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Published 18 October 2018
Recent high profile regulatory actions and the media attention this has attracted, appears to be supressing appetite for these schemes. However, both past participants and introducers remain firmly at risk given the HMRC's Counter Avoidance Directorate's continuing commitment to pursue wrongdoers.
Obviously the promoters of such schemes, principally solicitors and accountants, remain the primary targets for the regulators. But introducers, typically estate agents and property consultants, are not immune from prosecution and momentum seems to be building within claims management circles to explore civil claims against ALL those involved.
The most popular schemes broadly fell into one of two categories:
1. Husband & Wife Scheme: Involved simultaneous contracts whereby the property was sold to a single individual, followed by an immediate sub-sale to another individual at a much lower value (at a price typically below the SDLT threshold);
2. Special Purpose Vehicle (SPV): Involved the formation of a (un)limited SPV whose specific purpose was to buy the property with the buyers becoming the sole shareholders of the newly formed company. When the transaction was complete, the SPV would be wound up and the property transferred to the shareholders as a distribution of assets (thereby avoiding SDLT).
In March of this year, the Advertising Standards Authority (ASA) adjudicated in favour of HMRC, determining that advertising issued by CDP Tax and Wealth (t/a 'Fiducia') breached advertising standards when it claimed that it could help individuals avoid SDLT. The ASA agreed with HMRC that the scheme promoted by Fiducia "met the definitions of tax avoidance and made the payment of stamp duty appear optional, contrary to government guidance."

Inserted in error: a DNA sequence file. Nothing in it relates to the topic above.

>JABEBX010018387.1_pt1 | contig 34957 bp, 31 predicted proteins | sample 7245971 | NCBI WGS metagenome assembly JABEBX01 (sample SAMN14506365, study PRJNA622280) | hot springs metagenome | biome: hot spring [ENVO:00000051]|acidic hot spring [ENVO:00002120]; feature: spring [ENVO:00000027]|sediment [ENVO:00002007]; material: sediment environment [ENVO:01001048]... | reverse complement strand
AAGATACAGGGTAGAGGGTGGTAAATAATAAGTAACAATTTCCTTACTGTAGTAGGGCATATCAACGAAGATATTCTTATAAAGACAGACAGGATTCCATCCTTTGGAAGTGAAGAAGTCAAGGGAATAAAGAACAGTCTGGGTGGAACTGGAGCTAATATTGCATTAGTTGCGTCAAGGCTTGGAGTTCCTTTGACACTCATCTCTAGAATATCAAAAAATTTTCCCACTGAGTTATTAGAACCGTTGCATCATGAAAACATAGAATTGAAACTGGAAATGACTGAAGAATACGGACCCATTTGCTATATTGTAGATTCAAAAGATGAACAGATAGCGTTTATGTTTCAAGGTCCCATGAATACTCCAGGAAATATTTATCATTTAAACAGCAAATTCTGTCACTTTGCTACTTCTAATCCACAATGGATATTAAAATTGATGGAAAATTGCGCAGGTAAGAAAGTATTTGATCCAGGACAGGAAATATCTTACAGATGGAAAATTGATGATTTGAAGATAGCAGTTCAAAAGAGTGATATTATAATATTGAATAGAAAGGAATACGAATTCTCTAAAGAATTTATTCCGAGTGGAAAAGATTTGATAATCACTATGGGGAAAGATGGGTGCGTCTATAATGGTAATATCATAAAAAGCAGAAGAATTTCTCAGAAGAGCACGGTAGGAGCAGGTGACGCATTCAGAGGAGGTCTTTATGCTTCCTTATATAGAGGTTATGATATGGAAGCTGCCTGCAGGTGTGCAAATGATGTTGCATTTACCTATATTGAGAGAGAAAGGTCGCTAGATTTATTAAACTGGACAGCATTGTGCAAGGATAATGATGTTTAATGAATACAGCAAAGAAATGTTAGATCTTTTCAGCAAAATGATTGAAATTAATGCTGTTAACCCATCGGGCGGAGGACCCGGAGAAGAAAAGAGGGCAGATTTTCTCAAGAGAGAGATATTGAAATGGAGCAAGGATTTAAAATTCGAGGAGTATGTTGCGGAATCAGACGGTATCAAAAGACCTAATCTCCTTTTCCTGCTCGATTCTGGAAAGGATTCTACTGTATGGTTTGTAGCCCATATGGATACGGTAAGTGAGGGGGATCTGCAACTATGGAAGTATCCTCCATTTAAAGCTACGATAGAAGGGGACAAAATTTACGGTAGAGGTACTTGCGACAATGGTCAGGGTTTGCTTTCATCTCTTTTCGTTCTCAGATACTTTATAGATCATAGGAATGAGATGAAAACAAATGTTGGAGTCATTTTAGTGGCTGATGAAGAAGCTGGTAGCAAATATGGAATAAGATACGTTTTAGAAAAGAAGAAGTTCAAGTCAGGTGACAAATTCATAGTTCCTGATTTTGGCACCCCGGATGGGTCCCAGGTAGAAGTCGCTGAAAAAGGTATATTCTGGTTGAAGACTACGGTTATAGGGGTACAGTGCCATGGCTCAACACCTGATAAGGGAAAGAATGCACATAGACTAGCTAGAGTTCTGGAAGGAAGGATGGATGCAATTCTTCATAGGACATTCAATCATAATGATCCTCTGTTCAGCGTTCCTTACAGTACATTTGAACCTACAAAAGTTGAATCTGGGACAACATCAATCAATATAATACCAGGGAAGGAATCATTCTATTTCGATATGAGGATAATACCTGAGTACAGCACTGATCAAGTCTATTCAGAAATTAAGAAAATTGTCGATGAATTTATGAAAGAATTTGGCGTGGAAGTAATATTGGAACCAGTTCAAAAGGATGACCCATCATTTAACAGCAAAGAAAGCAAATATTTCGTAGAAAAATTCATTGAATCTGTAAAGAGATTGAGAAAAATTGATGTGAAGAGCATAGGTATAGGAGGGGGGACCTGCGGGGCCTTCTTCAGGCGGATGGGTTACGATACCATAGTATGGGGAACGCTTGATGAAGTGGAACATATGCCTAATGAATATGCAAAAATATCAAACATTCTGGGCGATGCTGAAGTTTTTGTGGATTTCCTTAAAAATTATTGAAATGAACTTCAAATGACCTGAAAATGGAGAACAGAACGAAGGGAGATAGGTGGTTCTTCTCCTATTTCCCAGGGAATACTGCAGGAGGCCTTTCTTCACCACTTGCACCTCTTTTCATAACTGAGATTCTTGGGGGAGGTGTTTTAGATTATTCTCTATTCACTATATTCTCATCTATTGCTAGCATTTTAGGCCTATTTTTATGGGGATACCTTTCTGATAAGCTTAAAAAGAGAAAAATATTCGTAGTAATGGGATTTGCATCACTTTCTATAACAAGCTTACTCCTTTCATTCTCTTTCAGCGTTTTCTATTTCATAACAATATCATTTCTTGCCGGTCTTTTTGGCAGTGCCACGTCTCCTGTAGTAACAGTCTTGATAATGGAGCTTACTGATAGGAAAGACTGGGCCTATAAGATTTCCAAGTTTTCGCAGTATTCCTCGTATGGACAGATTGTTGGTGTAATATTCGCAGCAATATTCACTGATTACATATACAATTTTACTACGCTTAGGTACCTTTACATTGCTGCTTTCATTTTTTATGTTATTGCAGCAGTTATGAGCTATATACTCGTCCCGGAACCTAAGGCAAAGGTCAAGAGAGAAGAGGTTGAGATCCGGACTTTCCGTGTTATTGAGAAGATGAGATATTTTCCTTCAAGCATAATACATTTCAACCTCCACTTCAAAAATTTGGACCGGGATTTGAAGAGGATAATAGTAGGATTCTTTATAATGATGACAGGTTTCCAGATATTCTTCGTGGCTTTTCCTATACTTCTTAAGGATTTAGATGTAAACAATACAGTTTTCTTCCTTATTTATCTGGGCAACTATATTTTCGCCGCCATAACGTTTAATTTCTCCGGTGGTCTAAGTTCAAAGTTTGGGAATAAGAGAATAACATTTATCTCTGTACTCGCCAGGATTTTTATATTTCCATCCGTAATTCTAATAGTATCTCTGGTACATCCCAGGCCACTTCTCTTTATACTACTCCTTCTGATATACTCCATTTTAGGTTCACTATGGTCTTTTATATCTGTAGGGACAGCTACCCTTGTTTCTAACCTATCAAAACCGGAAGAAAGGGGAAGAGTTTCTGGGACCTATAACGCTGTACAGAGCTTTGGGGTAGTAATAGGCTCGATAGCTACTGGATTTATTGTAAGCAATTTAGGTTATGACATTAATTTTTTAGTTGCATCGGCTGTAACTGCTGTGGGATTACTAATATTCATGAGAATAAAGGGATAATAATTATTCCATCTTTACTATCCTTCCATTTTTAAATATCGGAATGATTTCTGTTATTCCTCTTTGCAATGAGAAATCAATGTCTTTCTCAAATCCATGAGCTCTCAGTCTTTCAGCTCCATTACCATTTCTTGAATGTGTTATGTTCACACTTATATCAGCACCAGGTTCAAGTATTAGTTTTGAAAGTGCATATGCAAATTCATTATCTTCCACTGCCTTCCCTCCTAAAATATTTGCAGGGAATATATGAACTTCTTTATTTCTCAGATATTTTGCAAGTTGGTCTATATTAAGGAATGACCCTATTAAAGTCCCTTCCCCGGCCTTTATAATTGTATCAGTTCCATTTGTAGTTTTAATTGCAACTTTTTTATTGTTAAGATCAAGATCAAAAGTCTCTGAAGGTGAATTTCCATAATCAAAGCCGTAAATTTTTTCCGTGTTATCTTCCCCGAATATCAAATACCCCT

The ASA decision, of course, follows on from a number of fines issued by the Solicitors Regulatory Authority (SRA) to law firms for their part in the conveyancing process which helped to facilitate the tax avoidance.
HMRC's sustained assault on SDLT avoidance schemes continues to spell bad news for scheme promotors and introducers.
We are aware of a number of Estate Agents (in return for commission) having introduced prospective residential property purchasers to scheme promoters. If things turn sour, (which may ultimately be many years down the line) the buyers will almost certainly be looking at all potential targets as a means of mitigating and/or recovering their losses. Interest, fines and penalties are obvious heads, but additional consequential losses cannot be ruled out.
We are aware of a number of prominent Claimant firms of solicitors advertising their services to assist clients to try and recover compensation against the promoter or introducer.
In practical terms, a claim against an Estate Agent (that merely introduced purchasers to a scheme promotor) is likely to be fraught with difficulty; not least because the duty to provide appropriate advice in connection with the scheme will, in most circumstances, rest with the promoter.
However, that is unlikely to stop disgruntled former clients trying to recoup their losses by pointing the finger at the Agent that brought about their participation in the scheme, whether via assertion of endorsement / approval of the scheme through simple referral, secret profit (undeclared commission) or a duty of care to warn (based on assumption of responsibility principles).
Our advice is simple. Do not have any involvement in such schemes.
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